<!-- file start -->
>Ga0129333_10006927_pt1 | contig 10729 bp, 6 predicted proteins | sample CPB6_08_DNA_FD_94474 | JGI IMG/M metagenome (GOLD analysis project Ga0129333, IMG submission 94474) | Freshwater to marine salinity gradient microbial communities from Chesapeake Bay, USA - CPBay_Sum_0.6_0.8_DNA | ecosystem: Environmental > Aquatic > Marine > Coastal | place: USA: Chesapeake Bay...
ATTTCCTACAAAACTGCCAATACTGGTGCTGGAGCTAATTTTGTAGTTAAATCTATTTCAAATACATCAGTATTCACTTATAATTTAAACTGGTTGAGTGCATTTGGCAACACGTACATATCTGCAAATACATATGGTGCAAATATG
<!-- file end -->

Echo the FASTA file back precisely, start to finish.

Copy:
>Ga0129333_10006927_pt1 | contig 10729 bp, 6 predicted proteins | sample CPB6_08_DNA_FD_94474 | JGI IMG/M metagenome (GOLD analysis project Ga0129333, IMG submission 94474) | Freshwater to marine salinity gradient microbial communities from Chesapeake Bay, USA - CPBay_Sum_0.6_0.8_DNA | ecosystem: Environmental > Aquatic > Marine > Coastal | place: USA: Chesapeake Bay...
ATTTCCTACAAAACTGCCAATACTGGTGCTGGAGCTAATTTTGTAGTTAAATCTATTTCAAATACATCAGTATTCACTTATAATTTAAACTGGTTGAGTGCATTTGGCAACACGTACATATCTGCAAATACATATGGTGCAAATATG